We are the horror. We as human beings are the horror. We create environments and situations and systems that benefit others, and for others, it's abnormal, it is weird, it's suppressive, it's oppressive. And so, you find that this inevitable need to be free. And so when you see these things happening where people are trying to figure out how we can be on the same playing field, these are the horrors of today, like every war. You don't need the spooks, you don't need the monster, you know, we are that monster. And now, the monster within us needs to figure out how we can be the savior. And I think it's a beautiful way of shifting the genre from the existential and bringing it back to what really matters, which is the human condition, the human mind, the human heart, and just how wicked we can be to ourselves and to each other. And once we actually understand like, oh, we're doing this to ourselves. Hopefully that will bring about the change but that's why it's so beautiful with this genre that we are seeing ourselves in these crazy situationsm and I think that for me is the best kind of horror that you can ever, ever, produce and kudos to QC Entertainment who have kind of like touched on this niche market and showing ourselves for who we really are. And hopefully, we can find solutions moving ahead.

What you talked about just now reminded me of Lovecraft Country to which, it's kind of it's amazing how it's coming from both the film side and the TV side and the stories of uniquely Black horror.

Mhmm. It's crazy! It's like we're fighting the same thing. Like, why we are constantly trying to fight for freedom and why somebody's always trying to take it away from us? It's just the human experience, man. It shouldn't be celebrated, it shouldn't ever be this issue of black versus white or white versus black. But it's unfortunate that we've created this world and now we just trying to figure out a way to deal with it. But sometimes we need to continue to remind people the atrocities that they did so that we don't repeat the same mistakes. Otherwise we just become this loop of just the same thing, the conversations we're having today, 20 years from now, there's gonna be a movie about Black Lives Matter and they're going to be talking about the same thing. It's like, why do we have to have the same recurring theme? Let's deal with it so we can have something else to talk about. But until then, the fight continues.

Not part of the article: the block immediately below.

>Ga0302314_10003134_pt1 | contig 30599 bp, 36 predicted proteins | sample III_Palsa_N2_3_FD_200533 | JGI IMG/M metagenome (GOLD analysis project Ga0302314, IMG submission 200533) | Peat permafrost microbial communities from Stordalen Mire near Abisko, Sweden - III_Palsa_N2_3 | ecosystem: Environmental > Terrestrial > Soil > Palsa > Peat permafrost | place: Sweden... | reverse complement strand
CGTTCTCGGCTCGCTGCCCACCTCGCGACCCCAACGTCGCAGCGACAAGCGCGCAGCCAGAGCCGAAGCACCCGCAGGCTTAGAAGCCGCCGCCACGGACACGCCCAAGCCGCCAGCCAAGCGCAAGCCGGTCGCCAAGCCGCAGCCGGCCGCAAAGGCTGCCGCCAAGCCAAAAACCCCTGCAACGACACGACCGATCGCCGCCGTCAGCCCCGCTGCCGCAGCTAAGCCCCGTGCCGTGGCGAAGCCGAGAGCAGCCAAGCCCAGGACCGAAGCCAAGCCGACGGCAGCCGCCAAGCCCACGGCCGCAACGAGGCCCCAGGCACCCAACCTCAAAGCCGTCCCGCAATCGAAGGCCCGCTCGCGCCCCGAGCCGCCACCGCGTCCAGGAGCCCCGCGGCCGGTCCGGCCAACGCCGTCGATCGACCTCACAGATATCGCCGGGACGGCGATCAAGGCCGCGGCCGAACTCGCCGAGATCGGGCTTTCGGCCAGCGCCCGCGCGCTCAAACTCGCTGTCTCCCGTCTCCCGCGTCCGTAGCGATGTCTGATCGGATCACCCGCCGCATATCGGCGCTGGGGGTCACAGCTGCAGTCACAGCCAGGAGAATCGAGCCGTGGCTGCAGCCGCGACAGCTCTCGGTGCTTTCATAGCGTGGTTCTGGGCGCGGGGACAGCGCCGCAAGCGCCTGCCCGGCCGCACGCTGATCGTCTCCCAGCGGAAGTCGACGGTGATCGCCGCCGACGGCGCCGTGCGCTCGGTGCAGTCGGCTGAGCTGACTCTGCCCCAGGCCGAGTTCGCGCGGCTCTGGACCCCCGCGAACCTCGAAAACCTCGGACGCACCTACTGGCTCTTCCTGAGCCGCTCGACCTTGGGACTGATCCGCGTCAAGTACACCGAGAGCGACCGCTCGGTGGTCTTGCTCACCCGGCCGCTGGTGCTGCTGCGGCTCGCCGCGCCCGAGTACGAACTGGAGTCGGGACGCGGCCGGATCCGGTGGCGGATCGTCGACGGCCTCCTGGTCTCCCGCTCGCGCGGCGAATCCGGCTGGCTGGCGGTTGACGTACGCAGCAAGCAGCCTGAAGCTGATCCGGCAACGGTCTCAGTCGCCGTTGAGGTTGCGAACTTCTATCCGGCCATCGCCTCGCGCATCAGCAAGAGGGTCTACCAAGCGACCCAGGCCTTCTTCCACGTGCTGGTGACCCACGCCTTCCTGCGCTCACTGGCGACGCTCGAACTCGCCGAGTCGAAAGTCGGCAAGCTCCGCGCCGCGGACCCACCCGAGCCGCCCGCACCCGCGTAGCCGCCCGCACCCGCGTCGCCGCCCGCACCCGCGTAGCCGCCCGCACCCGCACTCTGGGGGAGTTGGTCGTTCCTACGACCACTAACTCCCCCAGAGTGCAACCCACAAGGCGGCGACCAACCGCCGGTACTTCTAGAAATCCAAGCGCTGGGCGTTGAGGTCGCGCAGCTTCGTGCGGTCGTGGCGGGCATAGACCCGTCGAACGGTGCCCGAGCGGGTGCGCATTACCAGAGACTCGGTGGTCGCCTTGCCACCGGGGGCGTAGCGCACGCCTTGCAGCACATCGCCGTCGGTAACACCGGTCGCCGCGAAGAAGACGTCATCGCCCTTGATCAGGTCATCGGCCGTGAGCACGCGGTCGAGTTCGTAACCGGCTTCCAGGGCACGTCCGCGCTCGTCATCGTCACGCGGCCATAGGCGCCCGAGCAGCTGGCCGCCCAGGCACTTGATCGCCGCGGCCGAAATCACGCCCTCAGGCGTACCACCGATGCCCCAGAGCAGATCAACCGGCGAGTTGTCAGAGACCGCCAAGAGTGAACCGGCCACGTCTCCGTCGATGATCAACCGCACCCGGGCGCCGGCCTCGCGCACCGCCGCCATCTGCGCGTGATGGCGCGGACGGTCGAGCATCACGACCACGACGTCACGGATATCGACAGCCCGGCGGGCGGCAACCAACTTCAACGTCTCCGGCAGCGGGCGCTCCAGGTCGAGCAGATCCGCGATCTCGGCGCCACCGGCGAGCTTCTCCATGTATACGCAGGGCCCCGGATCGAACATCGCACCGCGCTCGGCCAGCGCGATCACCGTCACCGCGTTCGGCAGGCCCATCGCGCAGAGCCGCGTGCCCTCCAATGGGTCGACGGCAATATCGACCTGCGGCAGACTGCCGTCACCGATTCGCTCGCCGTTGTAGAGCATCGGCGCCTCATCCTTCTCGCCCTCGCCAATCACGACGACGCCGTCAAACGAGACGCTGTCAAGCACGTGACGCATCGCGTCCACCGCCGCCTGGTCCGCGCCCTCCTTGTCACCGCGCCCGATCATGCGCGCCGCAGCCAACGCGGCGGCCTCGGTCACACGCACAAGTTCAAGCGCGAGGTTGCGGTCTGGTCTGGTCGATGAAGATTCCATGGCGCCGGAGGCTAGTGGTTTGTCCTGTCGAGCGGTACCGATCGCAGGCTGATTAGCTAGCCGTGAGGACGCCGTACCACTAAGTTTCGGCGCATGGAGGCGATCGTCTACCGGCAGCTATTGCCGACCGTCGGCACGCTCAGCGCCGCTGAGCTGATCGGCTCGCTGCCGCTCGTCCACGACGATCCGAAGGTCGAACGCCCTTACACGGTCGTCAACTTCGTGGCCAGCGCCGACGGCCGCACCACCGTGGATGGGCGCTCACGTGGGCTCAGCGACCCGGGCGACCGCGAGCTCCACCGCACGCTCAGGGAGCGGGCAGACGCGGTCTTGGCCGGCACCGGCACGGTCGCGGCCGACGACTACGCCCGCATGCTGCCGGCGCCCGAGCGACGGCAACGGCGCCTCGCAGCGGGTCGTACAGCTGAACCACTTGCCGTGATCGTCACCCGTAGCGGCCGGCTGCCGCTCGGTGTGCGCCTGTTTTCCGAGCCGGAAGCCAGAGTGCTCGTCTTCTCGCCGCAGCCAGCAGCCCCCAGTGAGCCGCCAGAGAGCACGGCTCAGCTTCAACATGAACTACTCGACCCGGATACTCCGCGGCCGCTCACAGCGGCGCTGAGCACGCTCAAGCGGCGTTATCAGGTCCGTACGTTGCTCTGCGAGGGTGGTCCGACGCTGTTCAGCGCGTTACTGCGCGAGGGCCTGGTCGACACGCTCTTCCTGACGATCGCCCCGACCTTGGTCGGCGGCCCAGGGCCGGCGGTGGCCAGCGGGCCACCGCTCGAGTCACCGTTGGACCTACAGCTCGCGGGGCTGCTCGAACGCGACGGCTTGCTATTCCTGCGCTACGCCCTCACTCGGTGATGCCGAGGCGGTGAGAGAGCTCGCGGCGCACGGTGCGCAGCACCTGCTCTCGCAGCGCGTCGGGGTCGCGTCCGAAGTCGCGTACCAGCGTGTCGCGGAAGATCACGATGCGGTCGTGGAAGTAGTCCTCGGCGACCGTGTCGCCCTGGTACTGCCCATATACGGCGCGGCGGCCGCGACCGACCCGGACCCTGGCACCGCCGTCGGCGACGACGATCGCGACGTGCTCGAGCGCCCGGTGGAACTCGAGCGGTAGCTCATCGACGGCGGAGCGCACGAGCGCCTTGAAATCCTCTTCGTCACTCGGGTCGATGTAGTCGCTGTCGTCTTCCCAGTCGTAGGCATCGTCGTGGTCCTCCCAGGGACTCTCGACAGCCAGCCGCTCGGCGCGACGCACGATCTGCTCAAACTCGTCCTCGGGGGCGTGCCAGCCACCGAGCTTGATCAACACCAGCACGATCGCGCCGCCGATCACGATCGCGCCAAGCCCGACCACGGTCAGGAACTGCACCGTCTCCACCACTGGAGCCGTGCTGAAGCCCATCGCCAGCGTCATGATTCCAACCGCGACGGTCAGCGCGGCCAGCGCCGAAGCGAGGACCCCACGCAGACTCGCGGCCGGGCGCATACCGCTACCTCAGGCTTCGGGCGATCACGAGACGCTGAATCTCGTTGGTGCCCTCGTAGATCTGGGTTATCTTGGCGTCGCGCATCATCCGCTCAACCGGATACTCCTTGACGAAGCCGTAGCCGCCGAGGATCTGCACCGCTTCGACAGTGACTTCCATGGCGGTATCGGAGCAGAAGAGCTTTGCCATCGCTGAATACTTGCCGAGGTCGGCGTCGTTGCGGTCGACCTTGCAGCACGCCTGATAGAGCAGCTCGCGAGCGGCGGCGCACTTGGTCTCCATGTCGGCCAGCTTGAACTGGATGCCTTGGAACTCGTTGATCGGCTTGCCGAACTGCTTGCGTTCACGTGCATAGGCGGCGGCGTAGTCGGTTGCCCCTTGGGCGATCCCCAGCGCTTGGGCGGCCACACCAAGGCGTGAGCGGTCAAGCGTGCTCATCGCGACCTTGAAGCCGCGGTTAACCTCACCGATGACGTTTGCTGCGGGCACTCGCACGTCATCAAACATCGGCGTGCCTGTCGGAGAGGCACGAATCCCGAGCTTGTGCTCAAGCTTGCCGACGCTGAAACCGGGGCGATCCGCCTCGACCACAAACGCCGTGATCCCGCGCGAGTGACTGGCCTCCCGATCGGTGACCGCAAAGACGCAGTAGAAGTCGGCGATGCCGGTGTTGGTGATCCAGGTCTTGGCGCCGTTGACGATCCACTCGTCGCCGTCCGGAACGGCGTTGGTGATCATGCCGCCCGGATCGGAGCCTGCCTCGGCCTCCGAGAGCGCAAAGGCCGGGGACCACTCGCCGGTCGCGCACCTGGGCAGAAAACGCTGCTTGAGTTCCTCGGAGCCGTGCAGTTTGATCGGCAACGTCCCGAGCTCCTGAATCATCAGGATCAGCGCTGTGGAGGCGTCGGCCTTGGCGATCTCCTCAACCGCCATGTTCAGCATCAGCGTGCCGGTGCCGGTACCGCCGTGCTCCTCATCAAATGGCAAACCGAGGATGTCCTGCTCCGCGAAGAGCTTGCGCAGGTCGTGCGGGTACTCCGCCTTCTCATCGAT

The fight continues. So to you, how do you think Antebellum specifically adds to the conversations that we're having in this current landscape in this current climate?

I think we touched on it a little bit, but like I said I think it just really amplifies our truths and our experiences. You know, in the way that it is very visceral and, to some degree disturbing, which at this point now, it shouldn't be because we know we have our cell phones and we've caught the most grievous acts upon the Black men and women in ways that we shouldn't. So, to highlight that truth in its raw imagery is what we need. Because we can't sugarcoat this anymore because people are dying. And, people are looking at stats and reasons behind it when it's like somebody's life was just taken irregardless of what they did. That should not be the beginning of trying to resolve something while you're talking over dead body. So, I think we have to be more aggressive, and more visceral, because that is the only way people will bring come to a point place of realization, and the need for change. Absolutely.


Antebellum hits VOD on September 18, 2020.